Updated: September 23, 2010
is with deep regret that we must share the news of the passing of
filmmaker, author, and friend, Gode Davis.
Gode, a prolific writer and engaging public speaker, touched the lives of a great many people though his work. His commitment to educating the American public about our nation's history of racial violence, particularly through his dedication to the American Lynching film project, was unflagging, despite the financial and health hardships he tackled over the years. Gode was a social crusader, a man with the courage of his convictions, and a wise friend. He will be greatly missed.
If you'd like to contribute a message of condolence or remembrance, feel free to email AmericanLynching at gmail dot com.
Click here to read the revised treatment for AMERICAN LYNCHING.
To lynch means to execute or punish violently, without a lawful trial. It implies a mob's action and involves at least three persons perpetrating the lynching -- although many "borderline" and less rigidly defined incidents have occurred. The outcome of a lynching has come to mean a killing, or fatal consequence, especially since the early twentieth century. The phenomenon, both shameful and tragic, has long been forged into our nation's history. To examine historical lynching is like probing the darkest recesses of the American soul. Victims have primarily been marginalized Americans: eccentrics and immigrants, union agitators, desperados, homosexuals, abolitionists, Mexican-Americans and eventually thousands of African-Americans -- those "strange fruit" first characterized by Abel Meeropol (a.k.a. Lewis Allan) in a memorable 1935 poem. Lynching or scenes depicting lynching have served as brief tangents in numerous films and documentaries. A case study involving lynching survivor Dr. James Cameron served as the focus for two unrelated 30-minute programs -- one shown as an "Everyman" British television series segment and the other, "A Lynching in Marion," aired only on the PBS Milwaukee affiliate. Partly due to this conspicuous lack of coverage, project director Gode Davis seeks funding to develop the film "American Lynching" -- the first feature-length documentary to make lynching its topic.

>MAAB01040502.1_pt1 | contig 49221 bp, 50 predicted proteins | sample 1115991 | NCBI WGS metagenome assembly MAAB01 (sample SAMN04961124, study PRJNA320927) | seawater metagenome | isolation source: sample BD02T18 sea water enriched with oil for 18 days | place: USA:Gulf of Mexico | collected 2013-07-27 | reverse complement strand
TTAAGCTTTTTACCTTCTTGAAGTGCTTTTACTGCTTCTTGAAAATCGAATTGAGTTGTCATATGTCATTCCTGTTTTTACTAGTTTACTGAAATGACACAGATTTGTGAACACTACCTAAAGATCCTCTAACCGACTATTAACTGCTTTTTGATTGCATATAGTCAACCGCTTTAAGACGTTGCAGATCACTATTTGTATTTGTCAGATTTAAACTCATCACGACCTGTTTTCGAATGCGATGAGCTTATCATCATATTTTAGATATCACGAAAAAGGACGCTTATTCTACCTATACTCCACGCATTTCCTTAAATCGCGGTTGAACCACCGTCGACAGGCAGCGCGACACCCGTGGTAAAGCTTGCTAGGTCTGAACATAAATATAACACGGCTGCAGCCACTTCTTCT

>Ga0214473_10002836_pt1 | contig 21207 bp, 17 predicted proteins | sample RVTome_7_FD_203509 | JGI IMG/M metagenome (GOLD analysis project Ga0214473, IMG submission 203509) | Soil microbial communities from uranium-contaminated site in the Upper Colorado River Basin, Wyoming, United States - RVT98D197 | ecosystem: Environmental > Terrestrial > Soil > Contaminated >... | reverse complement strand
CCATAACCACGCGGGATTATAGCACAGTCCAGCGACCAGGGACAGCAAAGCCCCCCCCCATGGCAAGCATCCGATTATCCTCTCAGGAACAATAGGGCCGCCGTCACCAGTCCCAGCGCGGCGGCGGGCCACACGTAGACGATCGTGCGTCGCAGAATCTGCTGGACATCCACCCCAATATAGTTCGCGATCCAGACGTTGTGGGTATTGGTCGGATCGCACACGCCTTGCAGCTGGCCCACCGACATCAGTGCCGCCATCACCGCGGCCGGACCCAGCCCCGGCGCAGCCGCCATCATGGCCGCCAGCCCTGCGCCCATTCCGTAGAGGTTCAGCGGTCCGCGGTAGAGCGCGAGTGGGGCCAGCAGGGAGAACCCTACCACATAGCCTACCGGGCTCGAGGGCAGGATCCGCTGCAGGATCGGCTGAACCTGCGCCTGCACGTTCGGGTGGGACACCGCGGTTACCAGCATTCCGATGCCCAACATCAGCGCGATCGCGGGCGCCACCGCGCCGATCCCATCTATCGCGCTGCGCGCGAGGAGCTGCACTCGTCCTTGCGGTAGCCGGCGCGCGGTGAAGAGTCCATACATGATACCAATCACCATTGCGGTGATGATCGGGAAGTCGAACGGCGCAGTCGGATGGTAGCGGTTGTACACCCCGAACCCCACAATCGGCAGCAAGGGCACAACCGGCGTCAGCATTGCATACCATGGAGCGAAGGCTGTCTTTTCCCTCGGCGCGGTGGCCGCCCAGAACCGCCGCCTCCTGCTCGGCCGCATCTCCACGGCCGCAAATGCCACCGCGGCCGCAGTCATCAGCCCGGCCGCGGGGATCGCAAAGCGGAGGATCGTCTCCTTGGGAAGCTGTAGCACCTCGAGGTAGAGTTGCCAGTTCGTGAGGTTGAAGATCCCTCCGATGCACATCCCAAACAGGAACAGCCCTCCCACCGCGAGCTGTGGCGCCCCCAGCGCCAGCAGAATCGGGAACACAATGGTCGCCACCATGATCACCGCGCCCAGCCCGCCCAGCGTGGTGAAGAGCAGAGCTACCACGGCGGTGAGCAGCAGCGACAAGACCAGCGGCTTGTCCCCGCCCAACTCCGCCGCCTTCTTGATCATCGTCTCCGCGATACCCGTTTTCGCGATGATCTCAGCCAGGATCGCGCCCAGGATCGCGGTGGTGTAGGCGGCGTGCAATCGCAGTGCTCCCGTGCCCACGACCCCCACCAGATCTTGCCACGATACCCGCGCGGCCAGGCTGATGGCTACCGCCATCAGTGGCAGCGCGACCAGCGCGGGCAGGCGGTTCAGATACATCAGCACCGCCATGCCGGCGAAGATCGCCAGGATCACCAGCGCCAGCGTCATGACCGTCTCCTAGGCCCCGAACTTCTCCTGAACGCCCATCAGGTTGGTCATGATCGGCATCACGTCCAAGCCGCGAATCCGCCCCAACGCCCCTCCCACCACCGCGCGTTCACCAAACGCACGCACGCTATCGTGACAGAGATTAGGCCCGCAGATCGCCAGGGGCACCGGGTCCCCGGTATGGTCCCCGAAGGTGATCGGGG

This documentary explores racist events and attitudes indigenous to the Northern and Southern states that either condoned or condemned lynching as a practice. It clearly depicts those events that directly contributed to establishing lynching as an intimidating tool. An evolving national dialogue ultimately causing lynching to be discredited is portrayed. The essence of lynching as a phenomenon includes elements that were recorded in many forms -- journalism, essays, photographs, sound recordings, and especially the experiences of many people still alive who were involved in or were intimately affected by a lynching. Much of the content to be accessed for "American Lynching" is emerging from this rich and diverse archive of materials.
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